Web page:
Results tagged ‘ Dr. Robert Anderson ’

Setback for Jeter, out at least til All-Star break

Forget about seeing Derek Jeter back with the Yankees next month. The club got disturbing news Thursday that the Captain suffered a setback in his recovery from off-season left ankle surgery and is now not expected to return to active duty until after the All-Star break in mid-July.

Jeter had been working out in the extended spring training camp at Tampa, Fla., taking batting practice and fielding ground balls. His workload was halted recently as apparently the shortstop was dealing with some discomfort. He last played in an extended spring game March 23. A CT scan of the area revealed the cause. Jeter has a small crack in the area of his left ankle.

The ailment is not serious enough to require another surgery, but a time frame of anywhere from four to eight weeks of rest is required. Yankees manager Joe Girardi has said that Jeter needs the equivalent of a full spring training before he can return, and this situation pushes him back even further.

Jeter, 38, was scheduled to travel to Charlotte, N.C., Thursday to visit Dr. Robert Anderson, who performed the operation last October on the left ankle DJ fractured during the American League Championship Series against the Tigers.

Yankees general manager Brian Cashman said that he was pleased with the work Eduardo Nunez and Jayson Nix have done at shortstop in Jeter’s absence and indicated that help at the position from outside the organization is not expected. The Yankees are not the only club with an injured shortstop. The Blue Jays’ Jose Reyes will be sidelined for two months because of a sprained left ankle.

For those who thought that Jeter had a chance to chase Pete Rose’s career hits record, this latest development probably queers that for good. Not that Jeet was expected to make such a run. He continually avoided questions about challenging Rose’s all-time hits mark of 4,256. Jeter ranks 10th on the career list with 3,304 – 11 hits behind ninth-place Eddie Collins. Jeter would have to play at least five more seasons for any shot at catching Rose, an unlikely scenario for someone who turns 39 in two months.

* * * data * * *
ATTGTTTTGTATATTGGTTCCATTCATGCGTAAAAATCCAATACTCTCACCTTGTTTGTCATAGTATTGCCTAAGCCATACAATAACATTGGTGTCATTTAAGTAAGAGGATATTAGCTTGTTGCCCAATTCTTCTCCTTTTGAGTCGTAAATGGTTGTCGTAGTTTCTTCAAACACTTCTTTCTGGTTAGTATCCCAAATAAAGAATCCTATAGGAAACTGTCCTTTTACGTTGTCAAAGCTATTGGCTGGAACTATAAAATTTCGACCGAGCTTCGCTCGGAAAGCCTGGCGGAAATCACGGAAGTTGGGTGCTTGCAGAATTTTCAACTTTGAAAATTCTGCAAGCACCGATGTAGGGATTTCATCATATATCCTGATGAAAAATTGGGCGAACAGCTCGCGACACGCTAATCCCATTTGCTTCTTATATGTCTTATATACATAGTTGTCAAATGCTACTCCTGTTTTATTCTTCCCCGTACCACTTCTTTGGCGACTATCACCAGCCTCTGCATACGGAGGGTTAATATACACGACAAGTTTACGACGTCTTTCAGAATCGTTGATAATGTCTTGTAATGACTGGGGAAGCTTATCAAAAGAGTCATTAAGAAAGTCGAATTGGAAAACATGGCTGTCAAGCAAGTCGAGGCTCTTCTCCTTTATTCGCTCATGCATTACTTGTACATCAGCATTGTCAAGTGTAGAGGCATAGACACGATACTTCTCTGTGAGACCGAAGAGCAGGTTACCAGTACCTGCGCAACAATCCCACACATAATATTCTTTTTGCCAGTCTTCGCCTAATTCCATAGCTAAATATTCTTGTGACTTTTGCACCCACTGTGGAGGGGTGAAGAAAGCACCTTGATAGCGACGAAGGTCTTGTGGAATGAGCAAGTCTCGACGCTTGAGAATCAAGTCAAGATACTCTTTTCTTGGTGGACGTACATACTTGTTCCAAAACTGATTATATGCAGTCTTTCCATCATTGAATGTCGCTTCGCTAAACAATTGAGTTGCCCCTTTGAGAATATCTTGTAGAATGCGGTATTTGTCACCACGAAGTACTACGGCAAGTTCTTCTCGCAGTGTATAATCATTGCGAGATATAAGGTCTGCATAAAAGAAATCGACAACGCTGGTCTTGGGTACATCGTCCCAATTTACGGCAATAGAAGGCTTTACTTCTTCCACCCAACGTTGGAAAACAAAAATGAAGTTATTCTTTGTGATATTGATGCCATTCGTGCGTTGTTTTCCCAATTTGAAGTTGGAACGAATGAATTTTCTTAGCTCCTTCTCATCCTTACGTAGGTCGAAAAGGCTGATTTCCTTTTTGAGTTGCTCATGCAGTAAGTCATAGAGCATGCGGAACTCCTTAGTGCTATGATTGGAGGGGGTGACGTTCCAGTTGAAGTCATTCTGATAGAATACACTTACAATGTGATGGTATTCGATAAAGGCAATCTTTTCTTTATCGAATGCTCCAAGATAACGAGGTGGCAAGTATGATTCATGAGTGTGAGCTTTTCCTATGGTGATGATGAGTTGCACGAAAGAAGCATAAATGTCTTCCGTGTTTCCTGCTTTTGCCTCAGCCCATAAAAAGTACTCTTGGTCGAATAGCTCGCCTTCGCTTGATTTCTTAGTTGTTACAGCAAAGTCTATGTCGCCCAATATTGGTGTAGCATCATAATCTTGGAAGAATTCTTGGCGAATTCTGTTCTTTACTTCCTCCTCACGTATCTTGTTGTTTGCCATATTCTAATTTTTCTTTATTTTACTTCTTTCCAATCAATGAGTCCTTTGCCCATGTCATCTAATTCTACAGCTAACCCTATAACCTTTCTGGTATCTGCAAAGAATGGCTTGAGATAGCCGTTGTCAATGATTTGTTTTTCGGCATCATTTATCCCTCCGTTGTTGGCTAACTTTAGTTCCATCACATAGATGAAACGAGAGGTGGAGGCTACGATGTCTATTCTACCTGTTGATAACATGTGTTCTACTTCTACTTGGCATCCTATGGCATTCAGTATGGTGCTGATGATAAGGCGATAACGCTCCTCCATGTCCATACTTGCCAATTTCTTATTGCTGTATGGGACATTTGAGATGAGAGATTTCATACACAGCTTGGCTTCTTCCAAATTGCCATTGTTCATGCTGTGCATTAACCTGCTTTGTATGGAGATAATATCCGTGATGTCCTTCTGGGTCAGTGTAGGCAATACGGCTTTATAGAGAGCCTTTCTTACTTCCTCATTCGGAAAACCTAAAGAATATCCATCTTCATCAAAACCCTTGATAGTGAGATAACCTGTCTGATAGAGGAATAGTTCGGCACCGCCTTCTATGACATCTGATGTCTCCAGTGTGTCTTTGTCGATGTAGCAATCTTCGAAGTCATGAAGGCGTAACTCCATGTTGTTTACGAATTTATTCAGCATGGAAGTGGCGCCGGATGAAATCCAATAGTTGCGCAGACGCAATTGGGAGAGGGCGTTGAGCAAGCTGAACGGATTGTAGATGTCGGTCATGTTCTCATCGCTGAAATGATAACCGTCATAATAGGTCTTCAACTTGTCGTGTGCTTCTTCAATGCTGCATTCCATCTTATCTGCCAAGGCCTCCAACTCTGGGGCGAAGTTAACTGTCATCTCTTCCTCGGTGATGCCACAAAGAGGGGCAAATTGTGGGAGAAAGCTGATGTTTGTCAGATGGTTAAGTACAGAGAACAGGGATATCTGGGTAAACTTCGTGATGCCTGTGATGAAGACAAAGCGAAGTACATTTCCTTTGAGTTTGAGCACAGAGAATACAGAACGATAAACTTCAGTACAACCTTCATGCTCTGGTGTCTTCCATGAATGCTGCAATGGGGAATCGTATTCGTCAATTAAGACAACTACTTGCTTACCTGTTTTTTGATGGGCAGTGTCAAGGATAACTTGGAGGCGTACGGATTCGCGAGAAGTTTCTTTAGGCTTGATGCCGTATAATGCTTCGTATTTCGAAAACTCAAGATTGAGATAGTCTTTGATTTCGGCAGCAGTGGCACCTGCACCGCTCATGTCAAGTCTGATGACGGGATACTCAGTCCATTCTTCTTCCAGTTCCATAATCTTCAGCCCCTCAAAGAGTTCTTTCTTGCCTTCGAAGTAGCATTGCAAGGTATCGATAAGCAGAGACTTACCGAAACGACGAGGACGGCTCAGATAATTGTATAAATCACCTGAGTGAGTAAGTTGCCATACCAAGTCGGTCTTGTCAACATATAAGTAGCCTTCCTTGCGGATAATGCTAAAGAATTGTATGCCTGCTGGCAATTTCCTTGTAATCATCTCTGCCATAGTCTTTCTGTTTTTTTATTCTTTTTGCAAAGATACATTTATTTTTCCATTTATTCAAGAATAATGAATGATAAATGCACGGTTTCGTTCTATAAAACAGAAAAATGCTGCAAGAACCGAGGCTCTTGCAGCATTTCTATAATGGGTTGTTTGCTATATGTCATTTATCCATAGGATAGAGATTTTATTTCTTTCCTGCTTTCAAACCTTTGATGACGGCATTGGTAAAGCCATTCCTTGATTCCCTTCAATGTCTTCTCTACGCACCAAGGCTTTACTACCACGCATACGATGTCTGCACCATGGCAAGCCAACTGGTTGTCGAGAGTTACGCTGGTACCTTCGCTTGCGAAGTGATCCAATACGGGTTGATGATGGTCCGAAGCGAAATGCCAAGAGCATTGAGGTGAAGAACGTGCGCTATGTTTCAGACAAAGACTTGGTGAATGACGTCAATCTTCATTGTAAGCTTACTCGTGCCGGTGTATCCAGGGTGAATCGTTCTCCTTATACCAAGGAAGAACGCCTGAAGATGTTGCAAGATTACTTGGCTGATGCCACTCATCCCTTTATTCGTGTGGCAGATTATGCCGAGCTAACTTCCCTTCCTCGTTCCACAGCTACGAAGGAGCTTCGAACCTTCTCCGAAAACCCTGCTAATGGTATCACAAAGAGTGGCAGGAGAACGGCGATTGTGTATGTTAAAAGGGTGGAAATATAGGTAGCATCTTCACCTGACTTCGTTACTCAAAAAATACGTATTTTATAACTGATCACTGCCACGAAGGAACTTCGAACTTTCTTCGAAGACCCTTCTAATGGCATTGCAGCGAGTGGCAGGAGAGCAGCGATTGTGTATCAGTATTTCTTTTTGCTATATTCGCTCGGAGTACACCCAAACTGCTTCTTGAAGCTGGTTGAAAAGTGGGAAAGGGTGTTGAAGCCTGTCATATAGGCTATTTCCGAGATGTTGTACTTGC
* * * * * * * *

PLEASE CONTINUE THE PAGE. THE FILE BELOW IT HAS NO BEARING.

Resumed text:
The good and bad of the rainout

Did Wednesday’s rainout help or hurt the Yankees?

Well, a little bit of both.

On the positive side, the extra day made Phil Hughes and Boone Logan available if need be in Game 4, which as a potential elimination game is an all-hands-on-deck situation regarding the pitching staff.

On the negative side, the delay means that Game 4 starter CC Sabathia cannot come back in the series if the Yankees somehow push this series to the limit and start Game 7. The only way that would happen would be if Sabathia had a brief outing Thursday, which the Yankees do not want, of course.

Meanwhile, Derek Jeter is now looking at perhaps a lengthier recovery period from his broken left ankle. Jeet will undergo surgery Oct. 20 in Charlotte, N.C., by foot and ankle specialist Dr. Robert Anderson, who said that the Captain’s recovery is expected to take four to five months, rather than three months, which had been announced initially.

It was speculated that perhaps there was more ligament damage to Jeter, who got hurt in the 12th and final inning of Game 1 of the American League Championship Series while fielding a ground ball. Yankees general manager Brian Cashman said that was not the case.

“I believe that Dr. Anderson just put in a more conservative timeframe on it, as it was explained to me,” Cashman said, “So there’s no new information, nothing seen worse than what our team doctor saw. But in terms of the timeframe, I just think he wanted to be more conservative with it. So that’s what we’re going to go with. My understanding is that it’s possible he will be ready earlier than that timeframe, but it is best to at least put out there four, five months as a safer bet.”

The Yankees are still expecting Jeter to be ready by the start of spring training, although the more conservative timeframe could delay him until early March.